Starbucks has a dress code for its baristas, and its latest iteration permits the wearing of fedoras on the job.
What Starbucks calls a fedora is not a fedora.
A fedora is a felt hat with a lengthwise crease in the crown, which is pinched in the front on both sides, and a wide brim. The brim may be worn snapped down or snapped up.Read more
A colleague drew my attention this morning to a post of advice on grammar and usage, “9 grammatical mistakes you need to stop making before I throw live scorpions at you.” It left me inclined to fling a few things myself.Read more
Each week The Sun's John McIntyre presents a relatively obscure but evocative word with which you may not be familiar, another brick to add to the wall of your vocabulary. This week's word:
Everyone knows someone—a teacher, an editor or writer, a colleague, a relative—whose stubborn and forbidding opposition is as great an obstacle as a boulder fallen onto the highway.Read more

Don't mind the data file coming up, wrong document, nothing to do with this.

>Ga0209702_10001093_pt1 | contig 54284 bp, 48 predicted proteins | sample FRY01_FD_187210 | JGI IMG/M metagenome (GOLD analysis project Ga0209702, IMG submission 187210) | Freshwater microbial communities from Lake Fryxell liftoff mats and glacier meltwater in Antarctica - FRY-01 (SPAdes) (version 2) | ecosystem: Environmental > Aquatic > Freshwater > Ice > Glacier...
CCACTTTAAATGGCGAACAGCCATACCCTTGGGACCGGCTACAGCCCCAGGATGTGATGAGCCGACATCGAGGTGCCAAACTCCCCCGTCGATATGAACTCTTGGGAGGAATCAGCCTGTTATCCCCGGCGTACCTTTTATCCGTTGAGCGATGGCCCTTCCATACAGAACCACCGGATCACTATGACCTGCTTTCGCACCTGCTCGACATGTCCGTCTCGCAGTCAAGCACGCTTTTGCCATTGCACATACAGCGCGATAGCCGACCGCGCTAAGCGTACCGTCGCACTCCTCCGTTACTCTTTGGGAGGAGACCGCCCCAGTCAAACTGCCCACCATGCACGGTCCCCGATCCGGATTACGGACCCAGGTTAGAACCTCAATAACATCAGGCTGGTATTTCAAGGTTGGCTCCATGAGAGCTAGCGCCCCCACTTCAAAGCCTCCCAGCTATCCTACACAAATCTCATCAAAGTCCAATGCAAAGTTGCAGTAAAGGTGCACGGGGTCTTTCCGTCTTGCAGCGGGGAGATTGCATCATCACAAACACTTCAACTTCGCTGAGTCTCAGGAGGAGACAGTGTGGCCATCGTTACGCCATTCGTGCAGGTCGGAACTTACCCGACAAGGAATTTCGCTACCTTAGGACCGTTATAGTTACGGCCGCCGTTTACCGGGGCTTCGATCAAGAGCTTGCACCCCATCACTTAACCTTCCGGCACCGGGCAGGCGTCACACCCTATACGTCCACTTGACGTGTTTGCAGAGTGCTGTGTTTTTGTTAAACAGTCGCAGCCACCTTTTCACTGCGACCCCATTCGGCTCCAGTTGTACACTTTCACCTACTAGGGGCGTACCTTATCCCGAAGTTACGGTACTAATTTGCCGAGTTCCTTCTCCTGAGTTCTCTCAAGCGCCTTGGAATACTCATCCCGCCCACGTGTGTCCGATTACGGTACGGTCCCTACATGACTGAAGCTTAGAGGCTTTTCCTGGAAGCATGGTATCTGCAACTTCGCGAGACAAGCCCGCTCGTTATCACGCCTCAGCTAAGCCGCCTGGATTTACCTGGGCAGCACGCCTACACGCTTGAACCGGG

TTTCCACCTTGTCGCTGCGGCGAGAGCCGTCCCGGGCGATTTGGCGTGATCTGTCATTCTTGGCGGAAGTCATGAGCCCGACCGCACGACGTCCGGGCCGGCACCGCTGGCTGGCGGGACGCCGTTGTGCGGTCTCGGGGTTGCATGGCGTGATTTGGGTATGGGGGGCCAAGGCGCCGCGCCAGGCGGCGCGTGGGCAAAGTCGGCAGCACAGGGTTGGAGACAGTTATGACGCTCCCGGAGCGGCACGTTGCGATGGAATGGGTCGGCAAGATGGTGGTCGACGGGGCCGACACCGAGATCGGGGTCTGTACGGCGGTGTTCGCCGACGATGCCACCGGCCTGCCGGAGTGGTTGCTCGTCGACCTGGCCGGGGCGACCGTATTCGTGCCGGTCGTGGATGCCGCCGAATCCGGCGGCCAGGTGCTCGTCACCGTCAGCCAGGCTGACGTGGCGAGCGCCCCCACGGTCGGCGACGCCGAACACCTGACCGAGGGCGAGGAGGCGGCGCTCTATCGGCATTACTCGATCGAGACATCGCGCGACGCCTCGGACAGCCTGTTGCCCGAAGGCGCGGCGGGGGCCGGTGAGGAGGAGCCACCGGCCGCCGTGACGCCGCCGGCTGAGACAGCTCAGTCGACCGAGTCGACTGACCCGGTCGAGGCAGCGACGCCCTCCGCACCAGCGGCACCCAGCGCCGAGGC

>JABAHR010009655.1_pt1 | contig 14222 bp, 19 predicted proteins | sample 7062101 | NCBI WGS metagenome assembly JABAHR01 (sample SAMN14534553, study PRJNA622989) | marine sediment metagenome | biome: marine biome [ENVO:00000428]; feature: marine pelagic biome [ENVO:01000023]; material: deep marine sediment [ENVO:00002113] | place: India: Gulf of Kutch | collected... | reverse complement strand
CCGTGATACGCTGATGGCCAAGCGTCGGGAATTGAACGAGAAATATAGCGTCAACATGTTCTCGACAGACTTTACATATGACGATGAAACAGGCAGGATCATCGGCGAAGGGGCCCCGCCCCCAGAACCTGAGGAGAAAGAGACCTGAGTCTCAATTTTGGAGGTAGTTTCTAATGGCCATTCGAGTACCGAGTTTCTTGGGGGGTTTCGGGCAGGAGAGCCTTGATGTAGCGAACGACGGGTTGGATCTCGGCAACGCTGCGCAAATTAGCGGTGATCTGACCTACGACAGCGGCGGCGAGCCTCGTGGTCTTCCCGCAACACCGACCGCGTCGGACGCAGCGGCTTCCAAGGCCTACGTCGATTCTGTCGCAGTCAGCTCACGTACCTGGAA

H.L. Mencken said, “The angels know when it’s five o’clock,” and so do I.
At 5:00 p.m. this Sunday, July 24, I plan to be at Liam Flynn’s Ale House, 22 West North Avenue in Baltimore, which recently gained a reprieve from eviction.
If any reader, past, present, or potential, would care to join me for a quiet ale or a wee dram of the water of life, I’d be happy to chat for an hour or two.Read more
The online question-and-answer feature of the Chicago Manual of Style has a cult following among editors, and so it comes as no surprise that a little anthology of its advice has been published: But Can I Start a Sentence with “But”? (University of Chicago Press, 118 pages, $15).Read more
Again this week, The Old Editor will attempt to address your entreaties for information and advice on grammar and usage, writing, writer-editor etiquette, and related subjects.
The Old Editor does not address marital and relationship matters, dietary questions, or automobile mechanics.
The question: I enjoy reading your blog.Read more